We landed in Makassar early in the morning, but because of the sleepless night we had the night before, we found a hotel room and went straight to sleep. We didn’t allow ourselves the luxury of sleeping too long because we knew it would mess up our sleeping schedule, if we did. We went to find something to eat around noon, which probably wasn’t the best idea since the sun was high in the sky and it was blazing hot. It didn’t help the street names in the Lonely Planet guide were different to the actual street names. While we were walking we saw a sign “KFC, 5 minutes” with an arrow pointing straight. We were very excited as for the past month all we had eaten was fried rice or noodles. We kept walking looking for the KFC. And walking, walking, walking. We knew the sign was directed at car traffic rather than pedestrian traffic, so we knew it would take more than 5 minutes, but after 25 minutes we had reached the end of town and we knew KFC was not there. We started walking back, and then I realized the street we were walking on was one way, in the direction we were heading, which meant the way we had come had been against traffic. That meant traffic heading that way, must have turned somewhere and that is where KFC must be. We started walking back, and finding the correct flow of traffic that was supposed to take us to KFC, but after another 15 minutes we still hadn’t found it. Finally I asked someone, and they pointed us in the right direction, and we finally found it! Unfortunately the signs directing us to KFC were a little misleading and without having someone tell us how to get there, we never would have found it following those signs.
We had some lunch, and then walked around town. There wasn’t much to see except a large shipping port. People were very friendly however, and everyone yelled out hello to us. Even from passing cars and trucks. That night we went to bed early and woke early the next day to catch our bus to Rantepao, which is the capital for the Tana Toraja area.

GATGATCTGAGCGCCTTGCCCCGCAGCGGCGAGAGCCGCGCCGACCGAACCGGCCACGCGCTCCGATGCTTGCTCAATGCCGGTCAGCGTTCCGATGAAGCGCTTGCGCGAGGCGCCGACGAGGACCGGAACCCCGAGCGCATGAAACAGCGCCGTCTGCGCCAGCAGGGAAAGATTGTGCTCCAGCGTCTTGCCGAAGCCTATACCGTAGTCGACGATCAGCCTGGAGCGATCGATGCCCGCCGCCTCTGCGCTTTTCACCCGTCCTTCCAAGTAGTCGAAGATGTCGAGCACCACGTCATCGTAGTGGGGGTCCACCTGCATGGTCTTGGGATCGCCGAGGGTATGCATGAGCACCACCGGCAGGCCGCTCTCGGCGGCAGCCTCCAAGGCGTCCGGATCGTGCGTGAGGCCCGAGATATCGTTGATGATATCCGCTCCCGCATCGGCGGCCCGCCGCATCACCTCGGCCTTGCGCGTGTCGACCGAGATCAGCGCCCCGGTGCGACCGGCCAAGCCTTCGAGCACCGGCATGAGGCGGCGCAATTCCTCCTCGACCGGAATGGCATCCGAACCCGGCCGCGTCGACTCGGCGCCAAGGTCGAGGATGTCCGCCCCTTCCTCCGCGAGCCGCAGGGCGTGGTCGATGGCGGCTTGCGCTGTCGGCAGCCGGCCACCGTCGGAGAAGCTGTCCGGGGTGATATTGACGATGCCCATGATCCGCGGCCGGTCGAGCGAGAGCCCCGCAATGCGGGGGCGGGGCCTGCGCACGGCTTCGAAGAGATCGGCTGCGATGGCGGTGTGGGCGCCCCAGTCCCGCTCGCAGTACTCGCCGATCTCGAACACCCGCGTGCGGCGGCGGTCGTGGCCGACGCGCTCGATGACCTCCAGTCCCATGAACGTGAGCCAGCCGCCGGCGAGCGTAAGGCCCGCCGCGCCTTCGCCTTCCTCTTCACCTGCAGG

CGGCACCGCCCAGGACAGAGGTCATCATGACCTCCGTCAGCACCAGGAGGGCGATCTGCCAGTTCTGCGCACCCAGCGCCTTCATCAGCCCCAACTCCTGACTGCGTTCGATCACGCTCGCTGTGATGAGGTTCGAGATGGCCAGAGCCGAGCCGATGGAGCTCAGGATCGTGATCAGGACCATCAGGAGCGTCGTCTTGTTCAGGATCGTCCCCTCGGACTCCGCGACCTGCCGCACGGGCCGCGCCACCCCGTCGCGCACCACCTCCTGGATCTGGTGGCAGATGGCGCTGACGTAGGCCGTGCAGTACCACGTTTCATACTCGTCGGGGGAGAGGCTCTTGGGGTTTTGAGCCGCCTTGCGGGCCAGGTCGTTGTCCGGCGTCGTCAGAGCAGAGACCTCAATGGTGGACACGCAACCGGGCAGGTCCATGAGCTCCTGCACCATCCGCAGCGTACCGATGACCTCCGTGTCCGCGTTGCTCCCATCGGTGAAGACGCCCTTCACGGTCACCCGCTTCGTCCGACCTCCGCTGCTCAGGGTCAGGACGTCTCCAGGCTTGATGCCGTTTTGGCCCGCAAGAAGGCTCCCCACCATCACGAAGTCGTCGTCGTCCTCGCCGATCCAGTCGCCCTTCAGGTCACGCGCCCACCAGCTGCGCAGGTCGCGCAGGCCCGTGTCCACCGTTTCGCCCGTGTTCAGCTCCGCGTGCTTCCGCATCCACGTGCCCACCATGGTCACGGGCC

Sulawesi is a large island of Indonesia but it’s not as popular with tourists as other islands of Indonesia. Mainly due to the distances and how long it takes to cover those distances. The next morning we had to take 3 different bemo’s to get to the bus station, and once we got there they made us pay 1000 rupiah (around 10 centes) just to enter! I thought it was crazy that to enter the bus station, we had to pay! A few men ran at us to try and get our business but the prices they were shouting at us were a lot more than we wanted to pay and the buses weren’t leaving for a few more hours. My gut feeling told me something was not right, and sure enough, I kept walking and found the public side of the bus station. It turned out we were on the tourist side. We walked over to the public side and were able to pay half the price and leave right away. We settled in for the 9 hour ride. On the bus we met the only English speaking local, and it turned out he worked for the Sulawesi government with the teachers. Not really sure what his exact role was, but we think he made sure all the teachers were paying their taxes. When we stopped to eat he helped us order and spent some time talking with us. The bus wasn’t full so we were able to spread out and nap.